Cyberbullying

“1 in 10 kids have been cyber-bullied.”

“Children who were bullied were up to nine times more likely to have suicidal thoughts.”

“Children who were frequently cyber bullied by their peers were more likely to develop psychotic symptoms in their early adolescence.”

“Young people who bully have a one in four chance of having a criminal record by the age of 30.”

These eye-opening statistics are the result of extensive research which has been carried out by the Murdoch Childrens Research Institute (Murdoch Childrens Research Institute, 2012).

It is undeniable that the development of technology has enhanced the learning experience for students all over the world. However, this continual development has also meant that bullies no longer are limited to the confines of the school grounds. From the moment a child wakes up till the moment they go to sleep, they can be bullied through mediums of communication, such as telephone calls, text messages, emails, and Facebook (Robinson, 2012).

It is important for children to grow up in an environment which promotes a positive overall wellbeing, in order to ensure they grow to reach their full potential. Cyber- bullying in particular takes a major toll on a child’s psychological wellbeing, often leaving them marginalised with a low self-esteem. Unfortunately, this low self- esteem is likely to cause major issues, such as depression and anxiety which will affect them for the long-term if the issue is not addressed (Price & Dalgleish, 2010).

Children as young as five years old own technologies, such as mobile phones and ipads and while there are clear advantages to allowing children to have access to these devices, it is essential that they are taught the responsibilities and dangers which come with owning such gadgets. In order to do this, teachers and parents must they themselves be equipped with the knowledge that will assist them to offer them advice concerning how to prevent and control bullying. This significant role ensures all students are safe when using technology (Robinson, 2012). These pictures demonstrate the devastating effects cyberbullying has on a developing child.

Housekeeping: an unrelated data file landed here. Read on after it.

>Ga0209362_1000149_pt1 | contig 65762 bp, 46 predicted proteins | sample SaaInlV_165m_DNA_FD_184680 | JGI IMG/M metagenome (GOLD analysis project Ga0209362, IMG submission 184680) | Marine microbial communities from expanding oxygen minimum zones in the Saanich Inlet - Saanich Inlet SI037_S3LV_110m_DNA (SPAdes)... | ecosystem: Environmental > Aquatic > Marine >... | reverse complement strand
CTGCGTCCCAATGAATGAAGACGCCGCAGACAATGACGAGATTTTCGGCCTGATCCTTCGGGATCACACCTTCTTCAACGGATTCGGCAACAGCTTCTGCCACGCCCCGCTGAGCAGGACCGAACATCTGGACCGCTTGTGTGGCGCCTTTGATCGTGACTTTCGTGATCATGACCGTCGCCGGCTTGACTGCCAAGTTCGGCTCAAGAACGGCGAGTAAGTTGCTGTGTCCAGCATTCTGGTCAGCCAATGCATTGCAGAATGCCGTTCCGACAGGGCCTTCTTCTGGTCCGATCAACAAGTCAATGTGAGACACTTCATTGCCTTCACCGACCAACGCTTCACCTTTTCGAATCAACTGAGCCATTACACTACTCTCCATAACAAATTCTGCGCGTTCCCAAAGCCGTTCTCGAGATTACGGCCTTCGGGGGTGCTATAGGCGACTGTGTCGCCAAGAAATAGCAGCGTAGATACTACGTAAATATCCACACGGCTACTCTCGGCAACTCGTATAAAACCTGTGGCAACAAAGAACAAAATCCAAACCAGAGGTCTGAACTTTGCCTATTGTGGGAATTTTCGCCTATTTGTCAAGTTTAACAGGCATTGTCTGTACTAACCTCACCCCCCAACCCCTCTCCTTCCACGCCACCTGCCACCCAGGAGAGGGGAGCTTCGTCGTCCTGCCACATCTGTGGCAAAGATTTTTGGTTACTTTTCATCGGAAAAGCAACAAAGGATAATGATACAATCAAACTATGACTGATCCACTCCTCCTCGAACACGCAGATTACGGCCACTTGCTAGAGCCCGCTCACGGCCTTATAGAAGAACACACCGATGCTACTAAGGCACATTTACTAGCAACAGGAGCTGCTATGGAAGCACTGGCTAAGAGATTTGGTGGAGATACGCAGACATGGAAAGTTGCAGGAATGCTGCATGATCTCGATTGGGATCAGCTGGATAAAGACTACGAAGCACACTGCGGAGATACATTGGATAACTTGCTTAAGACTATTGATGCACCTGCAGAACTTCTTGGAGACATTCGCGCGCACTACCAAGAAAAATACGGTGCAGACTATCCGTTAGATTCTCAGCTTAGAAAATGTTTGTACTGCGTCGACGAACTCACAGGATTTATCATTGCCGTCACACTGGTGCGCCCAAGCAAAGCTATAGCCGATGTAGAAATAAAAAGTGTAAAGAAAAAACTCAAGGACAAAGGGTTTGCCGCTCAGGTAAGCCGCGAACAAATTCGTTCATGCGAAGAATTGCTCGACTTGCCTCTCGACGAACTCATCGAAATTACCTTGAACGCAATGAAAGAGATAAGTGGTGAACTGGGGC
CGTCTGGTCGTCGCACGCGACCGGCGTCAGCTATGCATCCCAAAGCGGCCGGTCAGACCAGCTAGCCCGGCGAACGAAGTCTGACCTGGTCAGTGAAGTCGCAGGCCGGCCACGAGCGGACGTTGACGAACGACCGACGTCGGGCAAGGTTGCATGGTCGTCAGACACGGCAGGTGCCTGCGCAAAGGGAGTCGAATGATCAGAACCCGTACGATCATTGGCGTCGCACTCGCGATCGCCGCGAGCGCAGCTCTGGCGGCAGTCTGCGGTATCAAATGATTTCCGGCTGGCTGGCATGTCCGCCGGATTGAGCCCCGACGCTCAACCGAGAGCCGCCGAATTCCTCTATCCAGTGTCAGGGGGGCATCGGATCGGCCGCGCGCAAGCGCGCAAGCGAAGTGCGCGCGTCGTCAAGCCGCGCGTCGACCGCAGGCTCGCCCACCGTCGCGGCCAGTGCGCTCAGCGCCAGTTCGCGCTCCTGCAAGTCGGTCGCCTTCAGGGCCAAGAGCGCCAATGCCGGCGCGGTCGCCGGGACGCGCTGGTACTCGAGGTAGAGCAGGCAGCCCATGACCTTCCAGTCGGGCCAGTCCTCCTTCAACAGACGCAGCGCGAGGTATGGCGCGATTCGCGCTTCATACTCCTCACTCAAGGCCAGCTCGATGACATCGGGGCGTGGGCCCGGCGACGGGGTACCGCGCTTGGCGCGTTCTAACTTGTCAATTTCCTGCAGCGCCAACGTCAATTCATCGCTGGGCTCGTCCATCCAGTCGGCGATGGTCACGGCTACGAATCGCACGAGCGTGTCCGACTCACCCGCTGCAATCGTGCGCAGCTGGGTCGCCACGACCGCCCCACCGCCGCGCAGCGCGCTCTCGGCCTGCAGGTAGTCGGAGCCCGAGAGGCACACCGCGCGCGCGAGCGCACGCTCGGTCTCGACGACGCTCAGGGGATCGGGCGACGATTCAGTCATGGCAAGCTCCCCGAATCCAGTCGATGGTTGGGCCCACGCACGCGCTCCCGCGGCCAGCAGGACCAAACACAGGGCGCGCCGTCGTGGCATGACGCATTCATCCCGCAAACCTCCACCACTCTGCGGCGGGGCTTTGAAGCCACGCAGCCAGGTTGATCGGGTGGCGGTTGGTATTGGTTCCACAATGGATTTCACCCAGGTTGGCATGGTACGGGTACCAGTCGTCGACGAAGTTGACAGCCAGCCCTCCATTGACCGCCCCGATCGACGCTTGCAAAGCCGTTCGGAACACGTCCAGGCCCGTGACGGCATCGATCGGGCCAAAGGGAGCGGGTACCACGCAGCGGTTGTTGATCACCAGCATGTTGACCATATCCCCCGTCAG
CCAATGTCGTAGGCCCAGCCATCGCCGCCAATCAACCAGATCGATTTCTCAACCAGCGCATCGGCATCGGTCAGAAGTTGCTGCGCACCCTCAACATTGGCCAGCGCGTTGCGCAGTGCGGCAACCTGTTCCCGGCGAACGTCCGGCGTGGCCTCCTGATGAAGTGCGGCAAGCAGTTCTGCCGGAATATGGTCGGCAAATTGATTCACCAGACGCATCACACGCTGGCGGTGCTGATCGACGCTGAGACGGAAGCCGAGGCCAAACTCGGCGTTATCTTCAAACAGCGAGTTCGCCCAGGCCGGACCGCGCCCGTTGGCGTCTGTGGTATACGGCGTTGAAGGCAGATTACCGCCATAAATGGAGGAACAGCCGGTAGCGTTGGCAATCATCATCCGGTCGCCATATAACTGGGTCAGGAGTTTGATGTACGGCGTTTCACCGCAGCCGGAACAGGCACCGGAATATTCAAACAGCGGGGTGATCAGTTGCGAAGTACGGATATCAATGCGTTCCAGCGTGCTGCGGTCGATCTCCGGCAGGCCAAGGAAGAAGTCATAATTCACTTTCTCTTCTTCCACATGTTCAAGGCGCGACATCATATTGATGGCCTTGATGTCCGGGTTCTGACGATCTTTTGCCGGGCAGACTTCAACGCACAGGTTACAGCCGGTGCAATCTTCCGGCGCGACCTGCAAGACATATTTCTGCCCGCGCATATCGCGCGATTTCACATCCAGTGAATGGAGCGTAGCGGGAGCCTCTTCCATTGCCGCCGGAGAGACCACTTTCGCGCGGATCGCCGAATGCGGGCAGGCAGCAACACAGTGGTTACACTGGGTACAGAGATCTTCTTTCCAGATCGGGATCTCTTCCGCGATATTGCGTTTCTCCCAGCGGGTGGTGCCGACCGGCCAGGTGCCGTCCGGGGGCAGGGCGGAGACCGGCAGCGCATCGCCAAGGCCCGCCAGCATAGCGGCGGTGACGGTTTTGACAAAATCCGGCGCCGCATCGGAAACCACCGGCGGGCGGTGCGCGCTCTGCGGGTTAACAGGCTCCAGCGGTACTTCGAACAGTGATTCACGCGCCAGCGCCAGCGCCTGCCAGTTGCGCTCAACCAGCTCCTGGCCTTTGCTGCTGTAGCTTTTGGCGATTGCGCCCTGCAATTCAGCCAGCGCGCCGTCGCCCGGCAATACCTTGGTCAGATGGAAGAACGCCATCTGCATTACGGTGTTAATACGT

Children should always be encouraged to speak up when an issue occurs, since teachers and parents are often ‘left in the dark’ when their child or a student in their class is being bullied. There are a variety of services, such as Cybersmart, which offer online counselling and provide a number of videos and quizzes, which will teach children how to be ‘cyber safe’ (Australian Government, 2013). Below is an example of one such quiz:

References:

Australian Government. (2013). Cybersmart. Retrieved from http://www.cybersmart.gov.au/

Murdoch Childrens Research Institute. (2012). Healthier kids, healthier future. Retrieved from http://www.mcri.edu.au/about-us/

Price, M. & Dalgleish, J. (2010). Cyberbullying: Experiences, impacts and coping strategies as described by Australian young people. Retrieved from http://www.boystown.com.au/downloads/rep/BT-Article-Cyberbullying.pdf

Robinson, E. (2012).  Parental involvement in preventing and responding to cyberbullying. Retrieved from http://www.aifs.gov.au/cfca/pubs/papers/a141868/cfca04.pdf

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